Don't get me wrong. I was so excited about college. Finally getting to be on my own, experiencing all these new things. I even met people in my class before we moved in. And the first month was a blast...but then it wasn't anymore.

Eventually, I slid into this “funk", you could say. I was depressed. I never wanted to leave my bed. Some nights, I didn't even wanna eat dinner. And soon, my friends noticed but soon just stopped inviting me out.

At first, they still would, even though the answer was always no. But I guess they got bored and tired of me always saying no.

Soon, I didn't feel like I even had any friends and at one point, I even found myself debating going home to avoid being alone in my room all weekend. I would force myself to make plans, but found myself not wanting to go out because I got ignored every time I did. It wasn't worth it.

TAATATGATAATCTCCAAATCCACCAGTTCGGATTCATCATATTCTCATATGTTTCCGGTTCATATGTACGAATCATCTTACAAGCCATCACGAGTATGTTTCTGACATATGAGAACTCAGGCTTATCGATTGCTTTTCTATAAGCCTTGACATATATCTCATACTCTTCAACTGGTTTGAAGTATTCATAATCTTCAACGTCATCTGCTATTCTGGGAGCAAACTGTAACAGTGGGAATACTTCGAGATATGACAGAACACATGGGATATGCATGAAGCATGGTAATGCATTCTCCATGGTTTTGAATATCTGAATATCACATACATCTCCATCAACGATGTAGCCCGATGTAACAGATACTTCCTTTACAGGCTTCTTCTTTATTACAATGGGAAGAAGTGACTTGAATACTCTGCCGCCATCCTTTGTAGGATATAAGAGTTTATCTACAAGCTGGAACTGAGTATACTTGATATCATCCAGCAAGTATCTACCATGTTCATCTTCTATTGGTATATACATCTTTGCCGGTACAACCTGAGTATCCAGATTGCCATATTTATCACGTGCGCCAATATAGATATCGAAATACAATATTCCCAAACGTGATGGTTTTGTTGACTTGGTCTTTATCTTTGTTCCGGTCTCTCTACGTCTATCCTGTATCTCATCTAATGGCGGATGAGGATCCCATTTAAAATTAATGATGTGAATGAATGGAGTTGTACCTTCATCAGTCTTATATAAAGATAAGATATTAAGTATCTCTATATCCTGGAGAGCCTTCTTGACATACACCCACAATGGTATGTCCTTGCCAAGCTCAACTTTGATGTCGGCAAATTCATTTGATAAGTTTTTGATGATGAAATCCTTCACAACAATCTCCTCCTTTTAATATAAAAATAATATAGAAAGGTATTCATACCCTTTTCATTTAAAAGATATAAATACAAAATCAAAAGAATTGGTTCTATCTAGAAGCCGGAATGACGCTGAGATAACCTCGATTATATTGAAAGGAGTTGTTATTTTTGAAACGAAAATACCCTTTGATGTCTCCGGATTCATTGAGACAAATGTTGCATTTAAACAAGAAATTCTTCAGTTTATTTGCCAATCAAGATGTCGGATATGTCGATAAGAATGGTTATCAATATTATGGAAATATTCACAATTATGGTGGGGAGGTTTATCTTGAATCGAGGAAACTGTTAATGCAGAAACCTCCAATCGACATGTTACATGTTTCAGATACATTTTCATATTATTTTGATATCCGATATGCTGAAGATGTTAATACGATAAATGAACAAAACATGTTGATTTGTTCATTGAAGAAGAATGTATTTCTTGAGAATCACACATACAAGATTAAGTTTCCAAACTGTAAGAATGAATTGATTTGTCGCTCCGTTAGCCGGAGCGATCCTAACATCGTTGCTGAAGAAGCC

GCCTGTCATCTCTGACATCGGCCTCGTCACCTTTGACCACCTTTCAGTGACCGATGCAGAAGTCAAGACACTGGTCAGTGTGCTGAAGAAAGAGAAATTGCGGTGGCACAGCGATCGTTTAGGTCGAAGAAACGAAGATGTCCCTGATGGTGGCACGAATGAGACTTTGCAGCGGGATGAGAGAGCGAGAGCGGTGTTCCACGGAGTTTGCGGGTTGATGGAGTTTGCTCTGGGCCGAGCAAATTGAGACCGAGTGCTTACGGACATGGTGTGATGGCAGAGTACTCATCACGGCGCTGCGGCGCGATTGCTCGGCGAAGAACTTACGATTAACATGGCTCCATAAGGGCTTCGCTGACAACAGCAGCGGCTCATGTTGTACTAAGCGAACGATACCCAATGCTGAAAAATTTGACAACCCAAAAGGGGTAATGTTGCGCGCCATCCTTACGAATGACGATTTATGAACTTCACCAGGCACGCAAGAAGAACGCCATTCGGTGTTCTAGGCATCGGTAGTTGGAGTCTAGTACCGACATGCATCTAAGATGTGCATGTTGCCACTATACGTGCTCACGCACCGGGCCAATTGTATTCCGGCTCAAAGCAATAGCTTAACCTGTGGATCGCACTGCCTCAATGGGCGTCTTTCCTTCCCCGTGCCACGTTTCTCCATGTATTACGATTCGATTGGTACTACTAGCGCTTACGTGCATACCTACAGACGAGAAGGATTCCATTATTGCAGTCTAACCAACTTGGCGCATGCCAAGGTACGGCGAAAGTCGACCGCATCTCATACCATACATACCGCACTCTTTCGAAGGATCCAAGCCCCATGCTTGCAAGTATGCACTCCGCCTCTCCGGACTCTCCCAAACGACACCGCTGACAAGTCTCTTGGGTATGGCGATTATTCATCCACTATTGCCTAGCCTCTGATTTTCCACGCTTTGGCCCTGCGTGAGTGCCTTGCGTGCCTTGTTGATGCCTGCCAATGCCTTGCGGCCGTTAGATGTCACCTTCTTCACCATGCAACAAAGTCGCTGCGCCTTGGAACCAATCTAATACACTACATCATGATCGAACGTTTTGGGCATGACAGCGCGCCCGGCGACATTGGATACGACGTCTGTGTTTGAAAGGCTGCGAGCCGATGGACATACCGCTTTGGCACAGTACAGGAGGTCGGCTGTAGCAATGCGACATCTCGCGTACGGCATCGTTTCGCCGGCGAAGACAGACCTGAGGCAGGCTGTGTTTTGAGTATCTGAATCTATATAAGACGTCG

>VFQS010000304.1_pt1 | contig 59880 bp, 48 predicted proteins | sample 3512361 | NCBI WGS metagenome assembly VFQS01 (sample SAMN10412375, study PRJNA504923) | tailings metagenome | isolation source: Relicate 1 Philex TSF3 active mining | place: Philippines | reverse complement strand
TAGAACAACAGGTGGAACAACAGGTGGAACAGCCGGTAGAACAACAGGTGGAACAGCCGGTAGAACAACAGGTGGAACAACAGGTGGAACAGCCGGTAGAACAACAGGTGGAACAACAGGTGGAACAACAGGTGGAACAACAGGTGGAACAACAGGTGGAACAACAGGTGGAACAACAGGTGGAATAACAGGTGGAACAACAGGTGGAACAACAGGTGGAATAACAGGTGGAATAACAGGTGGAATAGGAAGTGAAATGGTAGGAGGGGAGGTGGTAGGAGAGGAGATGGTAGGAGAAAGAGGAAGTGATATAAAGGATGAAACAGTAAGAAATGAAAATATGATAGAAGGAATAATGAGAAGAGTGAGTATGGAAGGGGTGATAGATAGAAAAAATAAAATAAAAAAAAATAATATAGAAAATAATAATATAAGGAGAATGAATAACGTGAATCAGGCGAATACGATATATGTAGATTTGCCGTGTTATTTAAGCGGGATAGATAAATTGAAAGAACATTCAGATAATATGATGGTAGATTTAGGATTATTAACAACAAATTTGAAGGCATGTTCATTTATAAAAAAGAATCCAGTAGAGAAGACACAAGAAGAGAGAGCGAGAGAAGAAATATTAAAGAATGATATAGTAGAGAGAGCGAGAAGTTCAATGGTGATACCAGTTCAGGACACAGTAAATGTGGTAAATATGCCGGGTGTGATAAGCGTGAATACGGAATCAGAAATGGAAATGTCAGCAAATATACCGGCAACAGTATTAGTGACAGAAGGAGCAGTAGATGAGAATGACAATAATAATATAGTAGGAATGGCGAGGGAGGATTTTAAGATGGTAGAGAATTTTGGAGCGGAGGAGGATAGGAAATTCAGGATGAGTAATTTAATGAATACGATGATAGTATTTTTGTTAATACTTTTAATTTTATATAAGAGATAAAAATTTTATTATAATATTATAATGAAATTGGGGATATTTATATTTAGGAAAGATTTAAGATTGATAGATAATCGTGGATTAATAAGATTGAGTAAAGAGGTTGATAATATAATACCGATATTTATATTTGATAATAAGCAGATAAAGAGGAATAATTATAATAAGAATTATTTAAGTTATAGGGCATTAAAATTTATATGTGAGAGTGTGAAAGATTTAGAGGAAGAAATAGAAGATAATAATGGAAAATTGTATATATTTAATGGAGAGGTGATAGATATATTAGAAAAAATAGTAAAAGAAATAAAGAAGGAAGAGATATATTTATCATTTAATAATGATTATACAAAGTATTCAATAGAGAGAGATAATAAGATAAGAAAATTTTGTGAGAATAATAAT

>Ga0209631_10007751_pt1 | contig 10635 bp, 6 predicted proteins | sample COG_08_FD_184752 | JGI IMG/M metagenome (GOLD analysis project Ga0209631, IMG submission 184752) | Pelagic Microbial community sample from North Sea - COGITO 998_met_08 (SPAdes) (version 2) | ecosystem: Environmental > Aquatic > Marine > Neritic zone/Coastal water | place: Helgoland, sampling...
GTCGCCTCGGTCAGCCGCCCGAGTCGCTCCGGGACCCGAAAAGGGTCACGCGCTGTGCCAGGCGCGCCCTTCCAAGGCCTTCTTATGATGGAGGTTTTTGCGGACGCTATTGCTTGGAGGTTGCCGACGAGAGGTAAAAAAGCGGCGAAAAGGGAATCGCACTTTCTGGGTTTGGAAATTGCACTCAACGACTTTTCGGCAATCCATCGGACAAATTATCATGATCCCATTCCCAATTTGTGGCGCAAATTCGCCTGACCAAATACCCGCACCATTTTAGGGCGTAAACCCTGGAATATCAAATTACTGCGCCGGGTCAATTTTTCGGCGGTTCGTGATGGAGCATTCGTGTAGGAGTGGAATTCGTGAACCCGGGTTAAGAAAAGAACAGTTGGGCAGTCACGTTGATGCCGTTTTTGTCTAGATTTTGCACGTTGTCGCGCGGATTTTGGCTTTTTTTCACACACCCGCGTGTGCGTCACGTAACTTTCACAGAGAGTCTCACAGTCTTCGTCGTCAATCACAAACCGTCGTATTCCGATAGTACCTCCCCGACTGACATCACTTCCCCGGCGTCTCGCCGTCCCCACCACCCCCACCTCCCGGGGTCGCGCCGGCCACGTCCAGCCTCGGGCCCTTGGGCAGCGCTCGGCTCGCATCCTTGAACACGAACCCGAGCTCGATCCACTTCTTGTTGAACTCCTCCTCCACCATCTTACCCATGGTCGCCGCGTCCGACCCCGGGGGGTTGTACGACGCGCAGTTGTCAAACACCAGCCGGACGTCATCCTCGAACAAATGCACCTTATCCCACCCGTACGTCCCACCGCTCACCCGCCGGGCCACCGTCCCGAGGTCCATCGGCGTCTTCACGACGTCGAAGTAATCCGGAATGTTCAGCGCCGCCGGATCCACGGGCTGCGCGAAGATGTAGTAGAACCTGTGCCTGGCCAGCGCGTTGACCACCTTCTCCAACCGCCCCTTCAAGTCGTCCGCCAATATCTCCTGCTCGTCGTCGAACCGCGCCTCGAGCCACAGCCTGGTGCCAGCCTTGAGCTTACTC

I was homesick, isolated, and just wanted to fit in.

When the year finally came to an end, I couldn't be happier. But now that it is over and I'm home, I realize how much I miss the people that were there for me. The people that came into my life unexpectedly, but it was hard for me to really recognize they care about me.

I absolutely hated my freshman year of college. Yeah, it started out good and I found my sorority, but I never felt like I was wanted anywhere. I felt so alone. I became so incredibly isolated and distant and it took a drastic toll on me as a person.

But in spite of all that, I realize that maybe that's how it was supposed to happen. Because I'm a firm believer that everything happens for a reason and it will all play out.

This being said, my first year might not have been what I thought or hoped for. But I can truly say I am excited to see what my next year holds.